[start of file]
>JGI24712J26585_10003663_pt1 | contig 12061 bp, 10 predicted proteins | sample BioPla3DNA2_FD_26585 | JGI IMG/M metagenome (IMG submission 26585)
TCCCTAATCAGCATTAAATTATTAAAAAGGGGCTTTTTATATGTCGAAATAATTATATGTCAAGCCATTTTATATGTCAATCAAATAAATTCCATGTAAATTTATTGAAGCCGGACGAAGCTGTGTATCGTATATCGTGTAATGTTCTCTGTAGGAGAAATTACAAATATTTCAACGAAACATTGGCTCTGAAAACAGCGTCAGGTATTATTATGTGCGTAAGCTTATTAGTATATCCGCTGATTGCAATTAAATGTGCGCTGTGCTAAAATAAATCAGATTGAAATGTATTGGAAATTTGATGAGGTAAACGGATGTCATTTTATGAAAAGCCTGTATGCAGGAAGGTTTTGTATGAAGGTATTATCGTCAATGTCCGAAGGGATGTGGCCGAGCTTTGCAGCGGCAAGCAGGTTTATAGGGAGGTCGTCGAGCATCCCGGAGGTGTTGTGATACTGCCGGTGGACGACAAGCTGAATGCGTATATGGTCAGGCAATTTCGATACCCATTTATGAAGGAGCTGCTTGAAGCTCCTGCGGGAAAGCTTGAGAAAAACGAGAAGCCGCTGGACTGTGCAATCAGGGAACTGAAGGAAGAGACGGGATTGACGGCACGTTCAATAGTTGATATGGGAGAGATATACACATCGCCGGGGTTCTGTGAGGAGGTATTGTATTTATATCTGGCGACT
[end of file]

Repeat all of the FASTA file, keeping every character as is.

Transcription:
>JGI24712J26585_10003663_pt1 | contig 12061 bp, 10 predicted proteins | sample BioPla3DNA2_FD_26585 | JGI IMG/M metagenome (IMG submission 26585)
TCCCTAATCAGCATTAAATTATTAAAAAGGGGCTTTTTATATGTCGAAATAATTATATGTCAAGCCATTTTATATGTCAATCAAATAAATTCCATGTAAATTTATTGAAGCCGGACGAAGCTGTGTATCGTATATCGTGTAATGTTCTCTGTAGGAGAAATTACAAATATTTCAACGAAACATTGGCTCTGAAAACAGCGTCAGGTATTATTATGTGCGTAAGCTTATTAGTATATCCGCTGATTGCAATTAAATGTGCGCTGTGCTAAAATAAATCAGATTGAAATGTATTGGAAATTTGATGAGGTAAACGGATGTCATTTTATGAAAAGCCTGTATGCAGGAAGGTTTTGTATGAAGGTATTATCGTCAATGTCCGAAGGGATGTGGCCGAGCTTTGCAGCGGCAAGCAGGTTTATAGGGAGGTCGTCGAGCATCCCGGAGGTGTTGTGATACTGCCGGTGGACGACAAGCTGAATGCGTATATGGTCAGGCAATTTCGATACCCATTTATGAAGGAGCTGCTTGAAGCTCCTGCGGGAAAGCTTGAGAAAAACGAGAAGCCGCTGGACTGTGCAATCAGGGAACTGAAGGAAGAGACGGGATTGACGGCACGTTCAATAGTTGATATGGGAGAGATATACACATCGCCGGGGTTCTGTGAGGAGGTATTGTATTTATATCTGGCGACT